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April 26th, 2024
On Earth Day and Every Day The Gloria Barron Prize for Young Heroes Encourages Youth to Save the Planet

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The Gloria Barron Prize for Young Heroes is a national award that celebrates inspiring, public-spirited young people from across the U.S. and Canada. Established in 2001 by author T. A. Barron, the Barron Prize annually honors 25 outstanding young leaders ages 8 to 18 who have made a significant positive difference to people or the environment. Some of the most recent young heroes are working hard to reduce pollution, raise awareness about climate change, combat invasive species and more:

Atreya Manaswi of Florida invented a highly effective, eco-friendly, and inexpensive way to protect honeybee hives from virulent pests. His novel blend derived from beer’s volatile composition eradicates beetle infestation in commercial hives without harming bees or the environment.
Mateo Lange of Michigan created a community recycling program in his small town that has raised over $250,000 for more than 50 local youth organizations. He has recycled over two million bottles and cans and has donated 100% of the proceeds to groups including youth sports teams, Scout troops, and the high school band.

Matias Habib of Illinois developed an eco-friendly pesticide to combat the Japanese Beetle, an invasive species that devastates U.S. agriculture each year. His patent-pending foliage spray, a natural mix of plant oils and amino acids, qualifies as an EPA minimum-risk pesticide.

Nathan Elias of Texas developed an app that uses artificial intelligence and machine learning to identify invasive plant species and predict their spread. The app, which classifies invasive species with an accuracy of 97%, has been deployed to agricultural workers, farmers, and citizen scientists.

Rafi Ahmad of Illinois founded a nonprofit climate justice initiative that addresses environmental racism in his hometown of Chicago through the planting of trees in disadvantaged neighborhoods. He exposes the correlation between historical Redlining and the considerably greater risk of extreme heat and flash flooding faced by low-income and minority communities.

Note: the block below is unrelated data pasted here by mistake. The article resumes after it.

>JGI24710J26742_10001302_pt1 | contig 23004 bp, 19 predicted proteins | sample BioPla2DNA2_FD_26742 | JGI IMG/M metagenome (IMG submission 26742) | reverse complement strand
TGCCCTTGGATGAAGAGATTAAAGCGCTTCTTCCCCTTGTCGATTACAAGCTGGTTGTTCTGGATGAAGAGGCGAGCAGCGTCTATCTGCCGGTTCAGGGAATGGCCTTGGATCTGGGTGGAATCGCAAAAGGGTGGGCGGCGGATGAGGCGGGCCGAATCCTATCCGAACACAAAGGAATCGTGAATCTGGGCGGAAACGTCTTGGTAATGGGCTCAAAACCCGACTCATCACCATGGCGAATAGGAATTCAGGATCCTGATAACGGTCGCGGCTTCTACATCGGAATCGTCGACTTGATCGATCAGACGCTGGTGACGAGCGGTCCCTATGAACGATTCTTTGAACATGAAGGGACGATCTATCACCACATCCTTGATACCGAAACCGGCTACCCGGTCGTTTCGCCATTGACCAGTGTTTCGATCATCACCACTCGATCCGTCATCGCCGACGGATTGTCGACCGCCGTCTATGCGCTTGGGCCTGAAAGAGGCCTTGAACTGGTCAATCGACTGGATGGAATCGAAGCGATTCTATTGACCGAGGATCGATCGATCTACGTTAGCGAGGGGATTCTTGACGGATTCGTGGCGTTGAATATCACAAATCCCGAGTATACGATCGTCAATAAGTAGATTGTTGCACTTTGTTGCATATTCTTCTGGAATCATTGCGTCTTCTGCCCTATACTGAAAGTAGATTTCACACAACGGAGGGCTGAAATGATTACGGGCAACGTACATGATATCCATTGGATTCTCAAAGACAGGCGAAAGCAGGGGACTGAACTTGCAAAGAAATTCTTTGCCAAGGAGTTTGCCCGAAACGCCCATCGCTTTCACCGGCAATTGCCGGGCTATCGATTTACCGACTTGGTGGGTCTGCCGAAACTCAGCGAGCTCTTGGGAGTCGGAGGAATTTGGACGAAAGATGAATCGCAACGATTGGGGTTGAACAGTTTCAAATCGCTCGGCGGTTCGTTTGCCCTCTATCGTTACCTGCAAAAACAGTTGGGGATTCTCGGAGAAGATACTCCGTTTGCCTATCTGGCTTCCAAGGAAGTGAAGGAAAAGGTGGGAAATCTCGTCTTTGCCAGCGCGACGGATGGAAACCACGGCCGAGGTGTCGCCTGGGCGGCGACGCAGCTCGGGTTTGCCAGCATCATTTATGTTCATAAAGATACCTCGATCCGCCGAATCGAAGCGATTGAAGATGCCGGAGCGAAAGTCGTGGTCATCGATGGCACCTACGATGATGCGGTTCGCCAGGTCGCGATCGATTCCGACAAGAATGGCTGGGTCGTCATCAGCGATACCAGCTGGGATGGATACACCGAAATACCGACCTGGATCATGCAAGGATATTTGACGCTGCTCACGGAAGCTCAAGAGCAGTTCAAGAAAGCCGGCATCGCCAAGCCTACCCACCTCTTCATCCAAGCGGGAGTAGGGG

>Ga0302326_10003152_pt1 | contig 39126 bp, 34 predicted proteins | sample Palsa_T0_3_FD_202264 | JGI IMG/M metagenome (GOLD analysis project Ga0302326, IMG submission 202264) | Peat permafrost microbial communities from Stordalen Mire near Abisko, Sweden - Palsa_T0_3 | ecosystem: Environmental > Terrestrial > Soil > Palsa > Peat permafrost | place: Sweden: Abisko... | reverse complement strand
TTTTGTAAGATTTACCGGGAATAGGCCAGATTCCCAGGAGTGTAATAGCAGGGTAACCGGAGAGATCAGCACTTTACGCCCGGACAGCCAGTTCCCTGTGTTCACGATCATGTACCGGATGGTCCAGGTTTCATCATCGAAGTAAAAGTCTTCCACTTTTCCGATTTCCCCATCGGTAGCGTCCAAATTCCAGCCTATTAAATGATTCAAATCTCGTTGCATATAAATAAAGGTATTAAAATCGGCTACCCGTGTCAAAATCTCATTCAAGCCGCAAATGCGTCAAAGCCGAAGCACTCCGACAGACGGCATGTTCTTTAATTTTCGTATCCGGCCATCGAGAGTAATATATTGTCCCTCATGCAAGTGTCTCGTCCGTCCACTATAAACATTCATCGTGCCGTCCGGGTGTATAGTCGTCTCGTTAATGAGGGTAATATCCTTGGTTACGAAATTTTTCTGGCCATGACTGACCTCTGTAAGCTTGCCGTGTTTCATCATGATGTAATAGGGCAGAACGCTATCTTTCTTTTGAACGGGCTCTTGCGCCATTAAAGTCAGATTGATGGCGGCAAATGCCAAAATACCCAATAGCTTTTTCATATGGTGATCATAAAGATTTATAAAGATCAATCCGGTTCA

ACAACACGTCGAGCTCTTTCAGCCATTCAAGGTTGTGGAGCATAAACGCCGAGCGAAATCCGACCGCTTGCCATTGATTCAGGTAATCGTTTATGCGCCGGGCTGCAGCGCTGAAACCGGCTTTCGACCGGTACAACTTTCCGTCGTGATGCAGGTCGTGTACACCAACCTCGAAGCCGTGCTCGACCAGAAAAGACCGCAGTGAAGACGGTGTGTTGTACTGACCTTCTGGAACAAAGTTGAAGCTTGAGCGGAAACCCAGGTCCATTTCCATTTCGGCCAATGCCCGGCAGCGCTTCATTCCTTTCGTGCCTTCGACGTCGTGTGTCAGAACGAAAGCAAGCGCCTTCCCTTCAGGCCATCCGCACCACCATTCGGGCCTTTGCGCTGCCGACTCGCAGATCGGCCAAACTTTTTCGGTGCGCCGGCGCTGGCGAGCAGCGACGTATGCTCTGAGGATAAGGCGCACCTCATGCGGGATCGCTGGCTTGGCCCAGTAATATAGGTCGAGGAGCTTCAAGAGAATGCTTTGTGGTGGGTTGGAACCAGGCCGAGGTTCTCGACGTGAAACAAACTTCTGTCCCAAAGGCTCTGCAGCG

Rory Hu of California conducted yearlong research that yielded a viable way to prevent Colony Collapse Disorder, a problem plaguing beekeepers and threatening the ecosystem.

Shrusti Amula of Maryland works to reduce food waste in her community to feed those in need and combat climate change. Her school food recovery program collects students’ uneaten, unopened food that would otherwise be thrown out – and makes it available to students in need.

Maanit Goel of Washington protects Pacific Northwest orca and salmon. His group of teen volunteers teaches other students that Snake River Chinook salmon face extinction, which threatens the Southern Resident orcas that feed on the fish.

Maya Gowda of Florida created a K-12 climate literacy program that has reached over 100,000 students in 173 schools. Her free, comprehensive curriculum focuses on the impacts of climate change and aligns with National Science Standards.

Sawyer Anderson of North Dakota founded a nonprofit that brings clean water to people in poverty-stricken Zambia. She has written and illustrated Water Works, a children’s book about the water crisis, selling more than 18,000 copies to fund clean water initiatives.

Sriram Bhimaraju of California helps to protect oceans from plastic pollution through new technologies and educational materials. He has invented an electrocoagulation system to remove microplastics from water and hopes it can be used in community wastewater facilities. In lab tests, his device removed nearly 90% of polluting microplastics.

“Nothing is more uplifting than learning about heroic people who have truly made a difference,” says T. A. Barron. “The goal of the Barron Prize is to shine the spotlight on these amazing young people so that their examples will encourage others to take action.”

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About the Barron Prize
Established in 2001 by author T. A. Barron, the Barron Prize is a national award that annually honors 25 outstanding young leaders ages 8 to 18 who have made a significant positive difference to people and the environment. Fifteen top winners each receive $10,000 to support their service work or higher education. These young people are as diverse as their service projects. They are female and male, urban and rural, and from a wide variety of backgrounds across the U.S. and Canada. All of them demonstrate heroic character qualities like courage, compassion, and perseverance. Through the years, the Barron Prize has earned the support of Girl Scouts of the USA, The Wilderness Society, Youth Service America, and Jane Goodall’s Roots & Shoots, among other organizations. To learn more about the Barron Prize, visit

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